End of sea­son

Spa­niard loses bat­tle with fit­ness, Gof­fin

Bangkok Post - - SPORTS -

In­jured Nadal pulls out of ATP Fi­nals af­ter loss to Gof­fin in first match

LON­DON: Rafael Nadal pulled out of the ATP Fi­nals on Mon­day, ad­mit­ting he had lost his fit­ness bat­tle af­ter crash­ing to de­feat in three sets to David Gof­fin in a thrilling en­counter.

The world No.1 dug deep but was stunned 7-6 (7/5), 6-7 (4/7), 6-4 by Gof­fin in his open­ing match of the end-of-sea­son fi­nale, which he has never won in his il­lus­tri­ous ca­reer.

The Spa­niard came into the tour­na­ment with doubts swirling over his fit­ness af­ter pulling out of the Paris Mas­ters with a knee in­jury. Ini­tially he showed no ob­vi­ous ill­ef­fects dur­ing a roller­coaster round-robin en­counter in front of a sup­port­ive crowd but even­tu­ally his in­jury caught up with him and forced him to ad­mit his sea­son is over.

“No, I am off,” said Nadal. “My sea­son is fin­ished. Yeah, I had the com­mit­ment with the event, with the city, with my­self. I tried hard. I did the thing that I had to do to try to be ready to play. But I am re­ally not ready to play.”

“Is about the pain,” he added. “I can­not hold with enough power to keep play­ing. I tried, but se­ri­ously it was a mir­a­cle to be very close in the score dur­ing the match. It re­ally doesn’t make sense.”

Nadal said he would work hard to be ready for the start of the next sea­son.

“I know what I have to do,” he said. “I know all the things that hap­pened in the past when I had these things, and I know the treat­ment that I had to do. I know the pe­ri­ods of time that I need to work. Then if the treat­ment works or not, we will see.”

Nadal, 31, strug­gled to find his range early in front of a rau­cous crowd root­ing for him and was bro­ken twice in the first set by the Bel­gian sev­enth seed, who had lost their pre­vi­ous two en­coun­ters.

The Spa­niard ap­peared to have earned a psy­cho­log­i­cal edge when Gof­fin dou­ble­faulted while serv­ing for the set and the match went into a tie-break but the Bel­gian re-found his fo­cus to come out on top. The sec­ond set went with serve un­til the eighth game, when Gof­fin broke to earn a chance to serve for the match, only for Nadal to break back.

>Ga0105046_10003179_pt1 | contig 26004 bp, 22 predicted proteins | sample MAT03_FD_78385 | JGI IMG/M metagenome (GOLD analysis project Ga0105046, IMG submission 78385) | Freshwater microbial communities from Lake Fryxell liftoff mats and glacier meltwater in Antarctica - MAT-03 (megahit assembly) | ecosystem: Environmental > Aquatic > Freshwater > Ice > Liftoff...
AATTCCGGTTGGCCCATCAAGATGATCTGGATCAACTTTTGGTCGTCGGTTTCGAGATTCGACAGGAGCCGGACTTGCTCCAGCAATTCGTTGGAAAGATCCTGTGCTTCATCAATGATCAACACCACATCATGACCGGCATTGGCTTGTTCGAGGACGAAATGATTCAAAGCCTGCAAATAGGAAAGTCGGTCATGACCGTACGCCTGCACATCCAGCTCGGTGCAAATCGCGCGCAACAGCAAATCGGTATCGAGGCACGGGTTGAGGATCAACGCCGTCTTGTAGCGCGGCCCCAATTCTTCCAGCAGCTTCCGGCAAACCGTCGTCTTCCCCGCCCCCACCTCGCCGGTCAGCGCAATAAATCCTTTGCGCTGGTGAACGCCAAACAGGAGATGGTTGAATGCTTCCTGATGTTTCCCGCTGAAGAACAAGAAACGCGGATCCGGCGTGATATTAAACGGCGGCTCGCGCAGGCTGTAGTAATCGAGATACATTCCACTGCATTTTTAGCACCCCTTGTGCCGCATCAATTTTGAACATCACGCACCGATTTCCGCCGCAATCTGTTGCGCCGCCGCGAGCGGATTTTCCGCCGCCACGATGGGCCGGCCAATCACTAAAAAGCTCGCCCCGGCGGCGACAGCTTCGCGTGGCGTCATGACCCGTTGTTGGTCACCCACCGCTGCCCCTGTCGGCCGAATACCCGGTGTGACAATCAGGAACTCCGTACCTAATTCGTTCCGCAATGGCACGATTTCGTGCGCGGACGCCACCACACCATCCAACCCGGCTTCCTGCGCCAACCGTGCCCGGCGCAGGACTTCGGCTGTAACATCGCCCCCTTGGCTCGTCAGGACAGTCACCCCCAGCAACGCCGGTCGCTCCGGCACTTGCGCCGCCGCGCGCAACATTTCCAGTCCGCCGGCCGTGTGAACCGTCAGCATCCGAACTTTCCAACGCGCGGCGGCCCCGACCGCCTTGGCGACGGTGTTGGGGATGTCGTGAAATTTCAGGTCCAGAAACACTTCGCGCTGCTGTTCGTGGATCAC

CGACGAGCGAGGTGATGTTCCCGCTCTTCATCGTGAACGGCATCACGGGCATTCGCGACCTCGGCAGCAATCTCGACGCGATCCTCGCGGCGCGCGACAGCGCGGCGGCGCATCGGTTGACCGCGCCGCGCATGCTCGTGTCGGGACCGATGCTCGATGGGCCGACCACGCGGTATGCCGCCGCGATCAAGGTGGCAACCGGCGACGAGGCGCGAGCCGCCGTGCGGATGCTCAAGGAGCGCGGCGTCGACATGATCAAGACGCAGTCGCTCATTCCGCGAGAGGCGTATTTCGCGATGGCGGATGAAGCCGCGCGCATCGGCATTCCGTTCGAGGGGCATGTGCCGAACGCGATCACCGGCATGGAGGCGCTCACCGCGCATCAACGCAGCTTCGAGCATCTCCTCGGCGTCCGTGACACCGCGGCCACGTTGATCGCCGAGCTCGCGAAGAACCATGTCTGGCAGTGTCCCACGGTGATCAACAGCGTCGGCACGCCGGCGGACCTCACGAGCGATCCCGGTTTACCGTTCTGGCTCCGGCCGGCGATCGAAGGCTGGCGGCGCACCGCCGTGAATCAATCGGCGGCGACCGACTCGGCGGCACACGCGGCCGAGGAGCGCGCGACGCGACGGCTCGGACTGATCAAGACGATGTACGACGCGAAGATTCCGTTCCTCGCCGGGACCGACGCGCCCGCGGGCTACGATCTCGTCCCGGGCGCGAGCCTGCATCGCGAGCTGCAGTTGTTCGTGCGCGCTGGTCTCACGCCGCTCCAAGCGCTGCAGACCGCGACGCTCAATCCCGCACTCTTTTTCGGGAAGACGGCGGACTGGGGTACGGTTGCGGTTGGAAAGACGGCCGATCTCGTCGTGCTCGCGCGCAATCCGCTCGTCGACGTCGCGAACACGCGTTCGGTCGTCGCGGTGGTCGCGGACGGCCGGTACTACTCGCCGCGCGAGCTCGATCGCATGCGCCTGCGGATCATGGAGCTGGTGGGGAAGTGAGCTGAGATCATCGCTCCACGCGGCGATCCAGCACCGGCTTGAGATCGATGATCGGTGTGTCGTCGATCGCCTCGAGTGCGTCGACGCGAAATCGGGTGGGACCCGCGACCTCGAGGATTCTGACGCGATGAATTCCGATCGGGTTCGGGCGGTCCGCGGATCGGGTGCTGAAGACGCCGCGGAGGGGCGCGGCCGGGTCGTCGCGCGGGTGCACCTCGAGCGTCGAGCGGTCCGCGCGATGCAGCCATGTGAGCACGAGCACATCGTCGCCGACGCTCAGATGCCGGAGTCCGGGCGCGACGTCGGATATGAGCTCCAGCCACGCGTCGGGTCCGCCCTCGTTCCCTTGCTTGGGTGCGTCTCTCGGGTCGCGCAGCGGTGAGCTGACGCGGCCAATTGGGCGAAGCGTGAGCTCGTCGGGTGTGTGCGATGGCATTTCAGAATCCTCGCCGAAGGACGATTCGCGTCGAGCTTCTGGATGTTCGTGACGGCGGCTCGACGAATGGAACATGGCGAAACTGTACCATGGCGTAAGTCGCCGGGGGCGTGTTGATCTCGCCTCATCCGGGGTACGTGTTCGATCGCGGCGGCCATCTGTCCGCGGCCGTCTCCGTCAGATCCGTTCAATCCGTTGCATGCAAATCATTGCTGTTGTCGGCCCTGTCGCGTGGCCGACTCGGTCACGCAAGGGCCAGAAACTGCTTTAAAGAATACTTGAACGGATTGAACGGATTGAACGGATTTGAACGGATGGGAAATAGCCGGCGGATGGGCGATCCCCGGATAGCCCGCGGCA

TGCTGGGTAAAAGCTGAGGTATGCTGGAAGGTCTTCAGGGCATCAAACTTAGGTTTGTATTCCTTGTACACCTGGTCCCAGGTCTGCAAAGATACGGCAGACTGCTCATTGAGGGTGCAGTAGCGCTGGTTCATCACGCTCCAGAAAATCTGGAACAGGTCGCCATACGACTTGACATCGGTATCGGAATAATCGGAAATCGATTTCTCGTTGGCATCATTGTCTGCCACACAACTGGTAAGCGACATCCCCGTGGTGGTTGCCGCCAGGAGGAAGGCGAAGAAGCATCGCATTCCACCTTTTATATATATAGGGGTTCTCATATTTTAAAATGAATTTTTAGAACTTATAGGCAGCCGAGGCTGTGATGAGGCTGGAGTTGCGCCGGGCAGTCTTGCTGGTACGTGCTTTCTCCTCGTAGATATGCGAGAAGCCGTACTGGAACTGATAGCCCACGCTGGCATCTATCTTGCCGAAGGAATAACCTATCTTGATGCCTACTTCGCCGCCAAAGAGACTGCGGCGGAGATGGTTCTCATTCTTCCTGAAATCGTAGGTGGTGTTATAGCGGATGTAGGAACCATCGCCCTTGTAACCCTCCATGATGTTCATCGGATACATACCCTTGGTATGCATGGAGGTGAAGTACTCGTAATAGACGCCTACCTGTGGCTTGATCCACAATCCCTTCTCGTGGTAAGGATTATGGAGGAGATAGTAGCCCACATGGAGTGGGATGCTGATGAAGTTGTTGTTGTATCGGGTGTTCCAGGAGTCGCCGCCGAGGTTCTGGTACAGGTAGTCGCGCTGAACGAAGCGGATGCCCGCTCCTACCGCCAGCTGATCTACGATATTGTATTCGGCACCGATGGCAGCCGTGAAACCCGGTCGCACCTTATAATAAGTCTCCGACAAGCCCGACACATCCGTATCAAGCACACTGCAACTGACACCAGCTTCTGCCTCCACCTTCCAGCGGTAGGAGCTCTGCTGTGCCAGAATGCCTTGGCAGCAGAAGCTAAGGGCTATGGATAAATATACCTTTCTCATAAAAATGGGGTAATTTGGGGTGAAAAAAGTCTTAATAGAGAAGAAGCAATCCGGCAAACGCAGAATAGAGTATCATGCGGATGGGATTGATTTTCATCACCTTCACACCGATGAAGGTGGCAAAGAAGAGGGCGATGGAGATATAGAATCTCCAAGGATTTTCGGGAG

Gof­fin had a golden chance to seal the match in Nadal’s next ser­vice game but failed to put away a mid-court fore­hand on match point and the left-han­der lev­elled at 5-5.

The Bel­gian com­posed him­self to hold and then earned three more match points but Nadal, show­ing in­cred­i­ble grit and play­ing right at the limit, saved all three to take it to an­other tie-break, which he won.

In the de­cider, Nadal ap­peared to feel dis­com­fort in his right knee as he went two breaks down but still he re­fused to ad­mit de­feat, re­cov­er­ing a break be­fore even­tu­ally suc­cumb­ing. “It was a tough fight un­til the end,” said a re­lieved Gof­fin.

“Rafa is one of the strong­est play­ers men­tally on the tour. I am so happy to fi­nally find the key to win this match. It is so spe­cial to do it here.”

Nadal has won 75 sin­gles ti­tles in his il­lus­tri­ous ca­reer, in­clud­ing 16 Grand Slams and 30 Mas­ters events but he has yet to tri­umph at the ATP Fi­nals, played on quick in­door courts rather than his favoured clay.

Ear­lier, also in the Pete Sam­pras group, Grigor Dim­itrov held his nerve to beat Do­minic Thiem 6-3, 5-7, 7-5.

The el­e­gant Bul­gar­ian had the edge for most of an en­thralling con­test of one­handed back­hands but ad­mit­ted he felt “pretty ner­vous” in his first ap­pear­ance at the ATP Fi­nals.

AP

Rafael Nadal gri­maces dur­ing his match against David Gof­fin at the ATP Fi­nals in Lon­don on Mon­day.

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